Category: "Welcome"

"Visualising Affect Using Virtual Reality" by Polly Card & Michelle Ruiz

Polly Card

Polly Card is Senior Video Producer at San Diego State University. She is currently working towards a Ph.D in Education with SDSU/CGU focusing on visual research, race and gender. Pollycard.com

Michelle Ruiz

MICHELLE RUIZ is an instructional designer at the University of California Berkeley. Currently, she is focused on the UC-Mexico Initiative: she designs binational  online courses with faculty from University of California and the Autonomous University of Mexico (UNAM). Her research interests include issues of equity and binational collaboration in online higher education. Her personal website can be found at mixelle.net

Contents

Introduction

Context

Positionality & Rationale

Experiencing the World From A New Perspective

The Film

The Film Cont.

Works Cited

Introduction

“Just when you think you know something, you have to look at it in another way. ” - Dead Poets Society, 1989

Robin William’s character invites his students to climb onto his desk to view the classroom from a new perspective.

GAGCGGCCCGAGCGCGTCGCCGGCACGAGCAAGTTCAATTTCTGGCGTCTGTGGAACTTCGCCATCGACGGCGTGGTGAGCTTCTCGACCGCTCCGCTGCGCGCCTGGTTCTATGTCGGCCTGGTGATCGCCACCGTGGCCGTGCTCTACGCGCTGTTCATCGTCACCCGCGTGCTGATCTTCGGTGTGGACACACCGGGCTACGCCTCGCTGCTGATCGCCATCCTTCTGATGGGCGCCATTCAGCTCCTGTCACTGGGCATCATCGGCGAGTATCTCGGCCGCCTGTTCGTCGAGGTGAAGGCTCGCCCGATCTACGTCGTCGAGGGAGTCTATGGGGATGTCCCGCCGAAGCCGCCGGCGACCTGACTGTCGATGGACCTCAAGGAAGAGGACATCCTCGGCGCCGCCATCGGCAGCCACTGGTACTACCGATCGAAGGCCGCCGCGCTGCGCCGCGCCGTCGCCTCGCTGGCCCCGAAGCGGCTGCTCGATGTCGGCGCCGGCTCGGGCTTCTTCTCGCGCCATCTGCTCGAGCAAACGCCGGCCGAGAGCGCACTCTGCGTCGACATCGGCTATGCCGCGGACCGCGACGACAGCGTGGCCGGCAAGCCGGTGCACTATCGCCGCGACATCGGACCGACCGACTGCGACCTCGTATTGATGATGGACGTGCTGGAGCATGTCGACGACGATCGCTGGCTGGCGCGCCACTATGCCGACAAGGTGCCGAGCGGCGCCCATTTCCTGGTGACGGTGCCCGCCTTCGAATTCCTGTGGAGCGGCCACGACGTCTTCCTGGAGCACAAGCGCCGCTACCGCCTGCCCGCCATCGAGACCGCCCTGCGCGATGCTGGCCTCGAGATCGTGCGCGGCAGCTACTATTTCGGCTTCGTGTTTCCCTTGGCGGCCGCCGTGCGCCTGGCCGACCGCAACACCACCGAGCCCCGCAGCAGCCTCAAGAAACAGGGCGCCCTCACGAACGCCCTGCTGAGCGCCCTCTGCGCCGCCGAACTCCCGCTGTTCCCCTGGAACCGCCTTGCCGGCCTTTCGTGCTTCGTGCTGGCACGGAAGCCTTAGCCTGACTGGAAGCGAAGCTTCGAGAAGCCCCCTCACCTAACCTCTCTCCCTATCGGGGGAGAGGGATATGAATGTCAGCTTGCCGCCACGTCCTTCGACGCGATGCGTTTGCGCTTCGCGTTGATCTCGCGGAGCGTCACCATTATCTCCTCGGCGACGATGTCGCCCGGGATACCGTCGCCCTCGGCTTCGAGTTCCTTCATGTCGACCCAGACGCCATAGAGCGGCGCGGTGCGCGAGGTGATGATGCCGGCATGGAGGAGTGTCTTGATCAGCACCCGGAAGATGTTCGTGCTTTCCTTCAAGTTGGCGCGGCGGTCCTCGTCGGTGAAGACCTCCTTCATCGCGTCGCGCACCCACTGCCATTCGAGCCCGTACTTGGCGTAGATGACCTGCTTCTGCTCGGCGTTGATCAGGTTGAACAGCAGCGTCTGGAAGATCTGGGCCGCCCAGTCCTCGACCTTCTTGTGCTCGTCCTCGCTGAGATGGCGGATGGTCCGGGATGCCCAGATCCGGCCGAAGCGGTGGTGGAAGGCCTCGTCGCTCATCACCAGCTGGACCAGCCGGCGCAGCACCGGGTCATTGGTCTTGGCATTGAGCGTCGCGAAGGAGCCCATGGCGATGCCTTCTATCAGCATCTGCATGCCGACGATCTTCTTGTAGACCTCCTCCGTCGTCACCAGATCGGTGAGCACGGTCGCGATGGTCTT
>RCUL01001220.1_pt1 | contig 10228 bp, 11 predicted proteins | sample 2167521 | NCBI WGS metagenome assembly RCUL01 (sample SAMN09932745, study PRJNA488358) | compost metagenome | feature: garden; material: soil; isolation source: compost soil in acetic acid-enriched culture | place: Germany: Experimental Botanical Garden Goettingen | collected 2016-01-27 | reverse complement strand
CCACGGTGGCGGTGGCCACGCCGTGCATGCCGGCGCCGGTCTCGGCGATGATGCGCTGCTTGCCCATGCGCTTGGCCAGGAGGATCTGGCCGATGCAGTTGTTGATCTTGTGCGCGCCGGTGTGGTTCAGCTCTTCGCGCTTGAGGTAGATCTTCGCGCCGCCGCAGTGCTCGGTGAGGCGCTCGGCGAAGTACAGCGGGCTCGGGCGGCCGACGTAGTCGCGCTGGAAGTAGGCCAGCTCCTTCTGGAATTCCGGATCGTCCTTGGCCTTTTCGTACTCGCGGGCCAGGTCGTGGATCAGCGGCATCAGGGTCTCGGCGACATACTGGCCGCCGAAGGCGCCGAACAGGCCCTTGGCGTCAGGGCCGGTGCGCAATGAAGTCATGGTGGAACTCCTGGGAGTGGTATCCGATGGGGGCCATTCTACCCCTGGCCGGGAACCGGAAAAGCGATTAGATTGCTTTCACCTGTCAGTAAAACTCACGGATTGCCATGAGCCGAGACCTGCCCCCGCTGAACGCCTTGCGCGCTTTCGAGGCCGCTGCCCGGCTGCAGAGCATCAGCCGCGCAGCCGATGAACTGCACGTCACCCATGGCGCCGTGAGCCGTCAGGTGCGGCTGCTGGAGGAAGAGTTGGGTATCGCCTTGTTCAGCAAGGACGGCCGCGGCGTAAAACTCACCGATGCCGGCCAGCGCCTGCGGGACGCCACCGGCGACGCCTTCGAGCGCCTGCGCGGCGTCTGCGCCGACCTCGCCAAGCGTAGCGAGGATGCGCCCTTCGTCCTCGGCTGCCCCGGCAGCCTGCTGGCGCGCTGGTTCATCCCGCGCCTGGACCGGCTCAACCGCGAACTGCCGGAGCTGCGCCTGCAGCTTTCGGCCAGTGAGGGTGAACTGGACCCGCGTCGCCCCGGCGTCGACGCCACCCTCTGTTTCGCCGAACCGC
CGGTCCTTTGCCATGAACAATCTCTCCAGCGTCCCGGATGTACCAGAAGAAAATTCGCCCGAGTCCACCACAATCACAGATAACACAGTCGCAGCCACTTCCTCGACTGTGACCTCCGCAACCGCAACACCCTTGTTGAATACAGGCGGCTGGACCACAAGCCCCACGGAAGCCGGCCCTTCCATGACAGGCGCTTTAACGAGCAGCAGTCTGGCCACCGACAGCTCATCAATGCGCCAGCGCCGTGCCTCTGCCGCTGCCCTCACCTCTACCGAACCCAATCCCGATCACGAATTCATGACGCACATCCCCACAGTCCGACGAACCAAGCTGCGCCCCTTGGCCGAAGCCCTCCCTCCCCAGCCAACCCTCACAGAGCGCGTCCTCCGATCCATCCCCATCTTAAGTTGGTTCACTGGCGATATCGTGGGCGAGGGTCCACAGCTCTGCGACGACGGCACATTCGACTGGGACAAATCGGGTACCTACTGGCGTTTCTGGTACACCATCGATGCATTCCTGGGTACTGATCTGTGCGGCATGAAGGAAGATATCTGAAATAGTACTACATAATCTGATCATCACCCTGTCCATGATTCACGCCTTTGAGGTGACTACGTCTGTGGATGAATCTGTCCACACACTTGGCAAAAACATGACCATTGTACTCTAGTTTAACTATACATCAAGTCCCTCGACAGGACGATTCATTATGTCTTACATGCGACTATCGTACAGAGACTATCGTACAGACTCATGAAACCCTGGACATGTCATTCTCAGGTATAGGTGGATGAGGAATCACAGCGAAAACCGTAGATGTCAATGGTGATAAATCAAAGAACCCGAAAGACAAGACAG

“You're talking about a 4 hour commute to go to school, it's daunting, and an exhausting, stressful way to live - but you gotta do, what you gotta do right?” - Demitri, Transborder Student, 2017

The Ideological Clarity Machine

The Ideological Clarity Machine can be viewed here -

https://www.youtube.com/watch?v=giP2ISmKu0g

For best results use google cardboard (see Image 2) and view in the youtube app.

 The Ideological Clarity Machine (ICM) is a short 360 film that follows the day in the life of a transborder student attending community college. It was produced to elicit greater empathy and commitment to supporting men of color in community college.

The film dramatises the experience of transborder students. We interviewed a number of transborder students, including Demitri (see image 1 above), and synthesize their experiences into a singular cohesive narrative featuring a singular protagonist. The film’s narrative follows a male latino student from his home in Tijuana, over the border crossing, to community college, then to his place of work and back across the border to Tijuana. The film is multimodal, we see the student’s journey, hear his thoughts through narrative voice over, and use graphics to explore the ideology depicted in the scenes.

 



















Pages: 1· 2· 3· 4· 5· 6· 7

"Epistemic Certainty Surrounding Dietary Recommendations for Meat" by Ellen M. Street

 

 Ellen M. Street

Ellen Street is a Ph.D. student in Nutrition at Oregon State University. Her graduate research is
devoted to the beneficial effects of whole foods and plant-based diets with an emphasis on
empowering individuals, through community engagement approaches, to make healthy lifestyle
choices. Ellen earned her B.S. in Clinical Nutrition in 2016 and is an alumnus of the Ronald E.
McNair Scholars Program at the University of Davis where she completed this analysis under the
mentorship of Dr. Sarah Tinker Perrault.

 

Contents 

Abstract

Literature Review

Methods

Results

Discussion

Conclusion

Appendix

Works Cited

Abstract